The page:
The courts will determine physical custody based on a variety of factors. Determining physical custody includes establishing whether or not the child has a significant connection with their parent(s) and whether the parent(s) has the necessary commitment to the child. When joint-custody of the child is awarded, unmarried parents have the same rights to making life decisions about their child.

Child Support

Regardless of their marital status, all parents are required to pay child support. The only exception to this rule applies to parents who have had all legal rights to their child terminated. Establishing the amount of child support each unmarried parent will pay depends on various factors and is determined on a case-by-case basis. The amount tends to be based on parents’ financial ability. Unmarried parents can come to an agreement in court regarding the amount that each parent is obligated to pay. Child support is not determined by a parent’s custody rights. Therefore, even if a parent does not have custody of their child, they may still be responsible for child support.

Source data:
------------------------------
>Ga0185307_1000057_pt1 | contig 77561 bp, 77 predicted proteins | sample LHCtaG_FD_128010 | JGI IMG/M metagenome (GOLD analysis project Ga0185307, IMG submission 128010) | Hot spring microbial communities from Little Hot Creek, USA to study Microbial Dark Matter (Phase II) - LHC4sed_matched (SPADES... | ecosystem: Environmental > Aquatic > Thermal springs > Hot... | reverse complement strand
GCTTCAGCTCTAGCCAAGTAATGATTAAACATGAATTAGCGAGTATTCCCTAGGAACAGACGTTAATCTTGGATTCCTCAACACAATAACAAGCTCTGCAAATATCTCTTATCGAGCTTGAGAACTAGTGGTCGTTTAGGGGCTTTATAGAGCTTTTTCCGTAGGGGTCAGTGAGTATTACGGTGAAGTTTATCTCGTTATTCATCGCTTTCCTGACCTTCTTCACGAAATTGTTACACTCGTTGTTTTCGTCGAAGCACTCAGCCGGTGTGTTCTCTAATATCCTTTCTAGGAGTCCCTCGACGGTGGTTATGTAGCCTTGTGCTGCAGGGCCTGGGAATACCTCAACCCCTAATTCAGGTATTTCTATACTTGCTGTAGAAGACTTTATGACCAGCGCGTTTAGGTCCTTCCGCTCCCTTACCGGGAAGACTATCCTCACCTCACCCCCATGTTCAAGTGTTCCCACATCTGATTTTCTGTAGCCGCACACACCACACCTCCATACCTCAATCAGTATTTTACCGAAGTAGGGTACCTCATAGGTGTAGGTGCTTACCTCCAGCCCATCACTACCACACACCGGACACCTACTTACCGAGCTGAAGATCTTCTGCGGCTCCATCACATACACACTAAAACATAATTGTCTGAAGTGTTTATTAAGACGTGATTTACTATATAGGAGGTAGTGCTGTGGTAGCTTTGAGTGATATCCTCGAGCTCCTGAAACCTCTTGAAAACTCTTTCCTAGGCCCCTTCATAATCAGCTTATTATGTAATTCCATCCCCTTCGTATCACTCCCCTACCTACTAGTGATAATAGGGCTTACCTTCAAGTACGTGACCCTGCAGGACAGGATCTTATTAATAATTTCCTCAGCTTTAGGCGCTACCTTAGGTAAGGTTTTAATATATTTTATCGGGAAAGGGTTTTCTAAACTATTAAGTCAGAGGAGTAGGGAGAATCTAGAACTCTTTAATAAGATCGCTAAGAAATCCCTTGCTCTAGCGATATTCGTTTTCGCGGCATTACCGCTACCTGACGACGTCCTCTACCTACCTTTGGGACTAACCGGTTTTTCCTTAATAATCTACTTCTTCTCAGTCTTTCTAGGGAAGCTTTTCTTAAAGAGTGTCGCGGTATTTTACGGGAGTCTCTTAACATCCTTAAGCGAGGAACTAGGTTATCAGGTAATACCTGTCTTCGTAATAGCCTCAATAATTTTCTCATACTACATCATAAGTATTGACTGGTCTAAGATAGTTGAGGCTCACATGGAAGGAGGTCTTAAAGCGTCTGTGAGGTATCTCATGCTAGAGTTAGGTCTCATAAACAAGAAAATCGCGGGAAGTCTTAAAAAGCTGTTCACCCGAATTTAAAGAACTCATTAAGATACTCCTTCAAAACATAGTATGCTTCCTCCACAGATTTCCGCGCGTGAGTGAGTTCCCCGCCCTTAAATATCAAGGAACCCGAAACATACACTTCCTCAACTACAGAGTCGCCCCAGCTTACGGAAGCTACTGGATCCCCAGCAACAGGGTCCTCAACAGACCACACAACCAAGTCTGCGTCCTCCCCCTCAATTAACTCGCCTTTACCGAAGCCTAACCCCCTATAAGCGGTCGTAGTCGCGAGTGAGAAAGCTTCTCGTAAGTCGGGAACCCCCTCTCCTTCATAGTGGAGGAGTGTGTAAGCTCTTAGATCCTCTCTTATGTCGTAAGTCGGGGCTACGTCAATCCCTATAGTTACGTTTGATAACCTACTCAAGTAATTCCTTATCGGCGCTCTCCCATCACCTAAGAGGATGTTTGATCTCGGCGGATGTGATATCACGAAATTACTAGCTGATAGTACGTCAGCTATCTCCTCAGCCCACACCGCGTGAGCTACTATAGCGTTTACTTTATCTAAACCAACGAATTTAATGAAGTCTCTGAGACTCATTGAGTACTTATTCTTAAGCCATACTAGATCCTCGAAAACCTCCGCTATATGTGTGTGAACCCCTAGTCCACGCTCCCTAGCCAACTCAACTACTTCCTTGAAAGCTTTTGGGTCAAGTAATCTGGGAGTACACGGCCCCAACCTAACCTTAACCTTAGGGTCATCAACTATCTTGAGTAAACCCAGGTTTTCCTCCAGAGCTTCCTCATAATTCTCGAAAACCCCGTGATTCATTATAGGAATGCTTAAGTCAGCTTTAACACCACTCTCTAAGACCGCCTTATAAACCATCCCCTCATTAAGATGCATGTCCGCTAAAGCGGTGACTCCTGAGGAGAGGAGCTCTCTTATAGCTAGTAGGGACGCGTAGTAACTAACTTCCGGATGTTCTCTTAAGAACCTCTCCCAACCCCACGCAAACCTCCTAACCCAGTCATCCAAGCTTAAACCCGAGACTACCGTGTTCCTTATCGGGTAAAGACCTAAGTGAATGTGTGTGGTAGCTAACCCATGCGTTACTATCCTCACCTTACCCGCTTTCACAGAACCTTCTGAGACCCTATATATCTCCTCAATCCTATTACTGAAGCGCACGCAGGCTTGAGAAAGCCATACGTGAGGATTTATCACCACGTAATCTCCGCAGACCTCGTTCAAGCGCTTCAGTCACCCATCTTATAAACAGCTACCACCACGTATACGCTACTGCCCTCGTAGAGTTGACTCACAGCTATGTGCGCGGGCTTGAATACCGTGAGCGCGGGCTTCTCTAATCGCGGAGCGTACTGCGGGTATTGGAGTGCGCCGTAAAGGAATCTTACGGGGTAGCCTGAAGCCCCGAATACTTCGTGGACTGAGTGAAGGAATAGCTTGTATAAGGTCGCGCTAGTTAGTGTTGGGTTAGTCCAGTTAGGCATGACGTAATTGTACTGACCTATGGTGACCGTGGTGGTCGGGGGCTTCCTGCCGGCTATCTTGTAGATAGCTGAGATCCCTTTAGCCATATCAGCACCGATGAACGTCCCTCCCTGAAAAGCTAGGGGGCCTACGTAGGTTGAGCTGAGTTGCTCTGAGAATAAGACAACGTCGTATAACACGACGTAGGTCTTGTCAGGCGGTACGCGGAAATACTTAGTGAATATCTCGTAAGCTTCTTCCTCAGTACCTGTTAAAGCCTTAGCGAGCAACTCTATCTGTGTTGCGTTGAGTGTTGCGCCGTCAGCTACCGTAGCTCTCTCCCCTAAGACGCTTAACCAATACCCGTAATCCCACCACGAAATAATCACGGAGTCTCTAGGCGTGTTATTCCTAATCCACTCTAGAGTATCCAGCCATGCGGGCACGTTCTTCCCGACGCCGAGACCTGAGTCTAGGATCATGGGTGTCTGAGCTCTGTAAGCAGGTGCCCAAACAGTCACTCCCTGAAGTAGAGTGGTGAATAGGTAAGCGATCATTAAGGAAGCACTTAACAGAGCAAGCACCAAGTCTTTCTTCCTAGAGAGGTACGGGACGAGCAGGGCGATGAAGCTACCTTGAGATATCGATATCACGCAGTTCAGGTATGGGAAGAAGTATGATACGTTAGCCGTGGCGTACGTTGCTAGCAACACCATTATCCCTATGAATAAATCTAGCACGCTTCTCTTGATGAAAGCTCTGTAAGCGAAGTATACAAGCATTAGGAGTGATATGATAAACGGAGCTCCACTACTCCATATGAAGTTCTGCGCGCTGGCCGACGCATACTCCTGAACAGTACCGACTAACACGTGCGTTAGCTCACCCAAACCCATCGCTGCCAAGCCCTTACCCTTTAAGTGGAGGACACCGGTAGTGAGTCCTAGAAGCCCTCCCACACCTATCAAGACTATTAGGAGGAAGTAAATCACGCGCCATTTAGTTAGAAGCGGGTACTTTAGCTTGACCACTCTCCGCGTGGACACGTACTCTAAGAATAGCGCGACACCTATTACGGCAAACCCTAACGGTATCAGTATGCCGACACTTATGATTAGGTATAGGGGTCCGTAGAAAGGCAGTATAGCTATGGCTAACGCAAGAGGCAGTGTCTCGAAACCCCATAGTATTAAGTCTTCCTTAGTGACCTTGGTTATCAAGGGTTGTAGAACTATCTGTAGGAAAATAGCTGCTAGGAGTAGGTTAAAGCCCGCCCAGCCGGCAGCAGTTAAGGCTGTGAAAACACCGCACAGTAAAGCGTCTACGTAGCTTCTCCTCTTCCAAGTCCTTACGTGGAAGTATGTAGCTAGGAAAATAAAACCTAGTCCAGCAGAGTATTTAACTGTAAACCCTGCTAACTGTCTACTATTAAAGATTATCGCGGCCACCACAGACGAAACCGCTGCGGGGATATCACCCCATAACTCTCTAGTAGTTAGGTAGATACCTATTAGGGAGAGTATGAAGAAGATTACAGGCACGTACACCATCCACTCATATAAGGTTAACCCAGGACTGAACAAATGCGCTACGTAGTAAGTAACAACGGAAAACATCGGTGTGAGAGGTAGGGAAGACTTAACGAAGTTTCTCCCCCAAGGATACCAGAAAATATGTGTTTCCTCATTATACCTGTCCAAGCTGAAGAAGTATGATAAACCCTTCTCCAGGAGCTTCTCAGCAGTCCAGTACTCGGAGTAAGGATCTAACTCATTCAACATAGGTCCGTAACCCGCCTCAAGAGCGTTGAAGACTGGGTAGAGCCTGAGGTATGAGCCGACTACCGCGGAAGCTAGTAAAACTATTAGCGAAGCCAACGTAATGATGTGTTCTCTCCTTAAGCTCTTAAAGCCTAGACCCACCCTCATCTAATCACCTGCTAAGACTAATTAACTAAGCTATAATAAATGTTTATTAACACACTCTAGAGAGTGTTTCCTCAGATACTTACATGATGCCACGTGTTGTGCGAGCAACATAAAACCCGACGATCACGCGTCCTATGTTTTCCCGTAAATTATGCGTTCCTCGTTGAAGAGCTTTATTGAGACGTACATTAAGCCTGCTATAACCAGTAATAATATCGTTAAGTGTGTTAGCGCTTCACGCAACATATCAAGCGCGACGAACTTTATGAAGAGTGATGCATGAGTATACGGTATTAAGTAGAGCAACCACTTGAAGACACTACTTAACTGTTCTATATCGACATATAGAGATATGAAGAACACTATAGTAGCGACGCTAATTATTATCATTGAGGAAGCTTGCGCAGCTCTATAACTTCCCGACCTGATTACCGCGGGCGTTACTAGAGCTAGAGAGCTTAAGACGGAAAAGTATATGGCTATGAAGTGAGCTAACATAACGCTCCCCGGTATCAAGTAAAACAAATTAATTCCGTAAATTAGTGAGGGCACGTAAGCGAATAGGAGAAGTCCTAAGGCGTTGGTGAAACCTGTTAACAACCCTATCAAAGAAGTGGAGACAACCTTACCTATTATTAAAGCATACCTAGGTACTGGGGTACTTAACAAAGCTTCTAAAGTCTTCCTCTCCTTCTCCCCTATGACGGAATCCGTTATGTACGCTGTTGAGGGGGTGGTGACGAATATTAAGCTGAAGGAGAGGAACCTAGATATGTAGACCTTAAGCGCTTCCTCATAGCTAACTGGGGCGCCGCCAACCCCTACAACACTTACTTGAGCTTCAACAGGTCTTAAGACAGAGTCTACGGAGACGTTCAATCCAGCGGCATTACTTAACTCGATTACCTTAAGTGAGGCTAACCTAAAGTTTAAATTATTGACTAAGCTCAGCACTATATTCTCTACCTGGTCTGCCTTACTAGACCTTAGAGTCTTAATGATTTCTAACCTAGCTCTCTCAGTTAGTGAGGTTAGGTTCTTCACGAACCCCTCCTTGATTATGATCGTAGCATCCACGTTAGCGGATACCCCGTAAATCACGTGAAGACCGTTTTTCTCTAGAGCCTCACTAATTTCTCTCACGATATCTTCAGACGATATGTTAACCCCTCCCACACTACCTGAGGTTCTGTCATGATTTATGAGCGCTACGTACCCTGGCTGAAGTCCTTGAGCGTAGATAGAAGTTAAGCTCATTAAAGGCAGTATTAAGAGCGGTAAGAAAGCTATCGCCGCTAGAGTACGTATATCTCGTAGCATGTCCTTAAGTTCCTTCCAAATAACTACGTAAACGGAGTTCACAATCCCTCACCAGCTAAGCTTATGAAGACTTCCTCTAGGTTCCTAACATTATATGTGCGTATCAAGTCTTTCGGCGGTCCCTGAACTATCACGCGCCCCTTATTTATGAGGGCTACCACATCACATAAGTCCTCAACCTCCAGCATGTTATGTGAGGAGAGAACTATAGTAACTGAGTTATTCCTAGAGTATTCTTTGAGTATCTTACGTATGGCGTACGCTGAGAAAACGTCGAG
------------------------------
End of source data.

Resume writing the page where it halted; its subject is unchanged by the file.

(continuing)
Contact Pride Legal

If you or a loved one has more questions on custody matters, we invite you to contact us at Pride Legal for legal counseling or any further inquiries. To protect your rights, hire someone who understands them.